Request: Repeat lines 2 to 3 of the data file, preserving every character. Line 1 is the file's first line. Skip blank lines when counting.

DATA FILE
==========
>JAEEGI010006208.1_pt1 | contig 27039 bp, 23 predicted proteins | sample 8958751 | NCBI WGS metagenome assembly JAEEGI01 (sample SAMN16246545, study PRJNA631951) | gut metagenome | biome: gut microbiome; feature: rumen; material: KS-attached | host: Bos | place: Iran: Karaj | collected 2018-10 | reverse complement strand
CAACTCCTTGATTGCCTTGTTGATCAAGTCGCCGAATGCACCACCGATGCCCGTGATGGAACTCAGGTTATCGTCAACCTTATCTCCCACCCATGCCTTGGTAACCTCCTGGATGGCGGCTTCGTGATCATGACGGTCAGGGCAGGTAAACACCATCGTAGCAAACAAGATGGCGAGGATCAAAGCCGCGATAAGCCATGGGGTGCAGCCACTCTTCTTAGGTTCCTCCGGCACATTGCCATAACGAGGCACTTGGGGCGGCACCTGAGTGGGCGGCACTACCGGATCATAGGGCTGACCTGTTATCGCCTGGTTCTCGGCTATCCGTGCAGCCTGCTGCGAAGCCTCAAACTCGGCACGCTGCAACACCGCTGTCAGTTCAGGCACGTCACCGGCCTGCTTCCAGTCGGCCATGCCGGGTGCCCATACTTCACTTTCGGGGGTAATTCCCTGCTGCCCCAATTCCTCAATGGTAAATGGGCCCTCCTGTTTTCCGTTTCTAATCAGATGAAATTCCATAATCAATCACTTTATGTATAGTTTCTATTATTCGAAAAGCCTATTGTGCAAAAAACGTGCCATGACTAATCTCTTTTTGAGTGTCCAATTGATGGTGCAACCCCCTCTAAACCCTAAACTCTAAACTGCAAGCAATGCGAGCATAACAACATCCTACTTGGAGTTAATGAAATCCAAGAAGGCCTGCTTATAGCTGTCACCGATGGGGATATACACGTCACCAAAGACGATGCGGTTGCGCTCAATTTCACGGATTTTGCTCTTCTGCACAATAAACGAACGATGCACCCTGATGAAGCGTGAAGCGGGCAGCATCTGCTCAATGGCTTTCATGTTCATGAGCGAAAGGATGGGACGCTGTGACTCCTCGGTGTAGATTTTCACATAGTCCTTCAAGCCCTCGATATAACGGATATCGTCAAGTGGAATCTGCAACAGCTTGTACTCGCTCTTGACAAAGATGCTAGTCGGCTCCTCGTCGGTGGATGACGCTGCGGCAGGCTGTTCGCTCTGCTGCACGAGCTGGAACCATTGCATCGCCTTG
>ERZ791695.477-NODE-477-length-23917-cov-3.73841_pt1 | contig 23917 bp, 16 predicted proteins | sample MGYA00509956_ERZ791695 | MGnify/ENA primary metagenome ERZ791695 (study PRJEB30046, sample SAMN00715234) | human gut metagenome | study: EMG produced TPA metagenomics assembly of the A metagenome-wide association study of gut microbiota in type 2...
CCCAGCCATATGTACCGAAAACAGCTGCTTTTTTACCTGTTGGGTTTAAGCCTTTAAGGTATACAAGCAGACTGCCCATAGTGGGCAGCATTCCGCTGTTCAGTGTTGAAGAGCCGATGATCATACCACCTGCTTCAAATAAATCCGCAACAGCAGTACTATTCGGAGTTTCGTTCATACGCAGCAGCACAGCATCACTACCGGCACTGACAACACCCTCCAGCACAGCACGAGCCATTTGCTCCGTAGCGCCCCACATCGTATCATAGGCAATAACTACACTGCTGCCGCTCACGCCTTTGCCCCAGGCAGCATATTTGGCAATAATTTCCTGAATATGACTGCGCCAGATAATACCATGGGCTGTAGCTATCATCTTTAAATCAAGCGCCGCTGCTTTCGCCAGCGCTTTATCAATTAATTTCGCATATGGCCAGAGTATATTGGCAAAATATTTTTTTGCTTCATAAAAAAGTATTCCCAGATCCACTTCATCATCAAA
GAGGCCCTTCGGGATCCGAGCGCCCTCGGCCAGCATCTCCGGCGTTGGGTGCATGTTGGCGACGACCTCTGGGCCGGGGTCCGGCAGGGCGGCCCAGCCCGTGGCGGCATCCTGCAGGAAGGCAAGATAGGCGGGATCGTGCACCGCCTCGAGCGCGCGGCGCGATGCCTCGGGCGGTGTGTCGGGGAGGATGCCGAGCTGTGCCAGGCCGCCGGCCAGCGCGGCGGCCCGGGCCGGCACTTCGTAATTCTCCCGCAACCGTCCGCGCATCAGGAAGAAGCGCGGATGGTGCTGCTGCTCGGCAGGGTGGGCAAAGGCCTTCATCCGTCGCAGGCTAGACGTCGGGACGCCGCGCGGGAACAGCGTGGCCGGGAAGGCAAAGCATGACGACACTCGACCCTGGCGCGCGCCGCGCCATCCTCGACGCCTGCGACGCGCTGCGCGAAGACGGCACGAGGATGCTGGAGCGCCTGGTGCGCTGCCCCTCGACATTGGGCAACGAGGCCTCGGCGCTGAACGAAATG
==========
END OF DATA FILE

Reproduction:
CAACTCCTTGATTGCCTTGTTGATCAAGTCGCCGAATGCACCACCGATGCCCGTGATGGAACTCAGGTTATCGTCAACCTTATCTCCCACCCATGCCTTGGTAACCTCCTGGATGGCGGCTTCGTGATCATGACGGTCAGGGCAGGTAAACACCATCGTAGCAAACAAGATGGCGAGGATCAAAGCCGCGATAAGCCATGGGGTGCAGCCACTCTTCTTAGGTTCCTCCGGCACATTGCCATAACGAGGCACTTGGGGCGGCACCTGAGTGGGCGGCACTACCGGATCATAGGGCTGACCTGTTATCGCCTGGTTCTCGGCTATCCGTGCAGCCTGCTGCGAAGCCTCAAACTCGGCACGCTGCAACACCGCTGTCAGTTCAGGCACGTCACCGGCCTGCTTCCAGTCGGCCATGCCGGGTGCCCATACTTCACTTTCGGGGGTAATTCCCTGCTGCCCCAATTCCTCAATGGTAAATGGGCCCTCCTGTTTTCCGTTTCTAATCAGATGAAATTCCATAATCAATCACTTTATGTATAGTTTCTATTATTCGAAAAGCCTATTGTGCAAAAAACGTGCCATGACTAATCTCTTTTTGAGTGTCCAATTGATGGTGCAACCCCCTCTAAACCCTAAACTCTAAACTGCAAGCAATGCGAGCATAACAACATCCTACTTGGAGTTAATGAAATCCAAGAAGGCCTGCTTATAGCTGTCACCGATGGGGATATACACGTCACCAAAGACGATGCGGTTGCGCTCAATTTCACGGATTTTGCTCTTCTGCACAATAAACGAACGATGCACCCTGATGAAGCGTGAAGCGGGCAGCATCTGCTCAATGGCTTTCATGTTCATGAGCGAAAGGATGGGACGCTGTGACTCCTCGGTGTAGATTTTCACATAGTCCTTCAAGCCCTCGATATAACGGATATCGTCAAGTGGAATCTGCAACAGCTTGTACTCGCTCTTGACAAAGATGCTAGTCGGCTCCTCGTCGGTGGATGACGCTGCGGCAGGCTGTTCGCTCTGCTGCACGAGCTGGAACCATTGCATCGCCTTG
>ERZ791695.477-NODE-477-length-23917-cov-3.73841_pt1 | contig 23917 bp, 16 predicted proteins | sample MGYA00509956_ERZ791695 | MGnify/ENA primary metagenome ERZ791695 (study PRJEB30046, sample SAMN00715234) | human gut metagenome | study: EMG produced TPA metagenomics assembly of the A metagenome-wide association study of gut microbiota in type 2...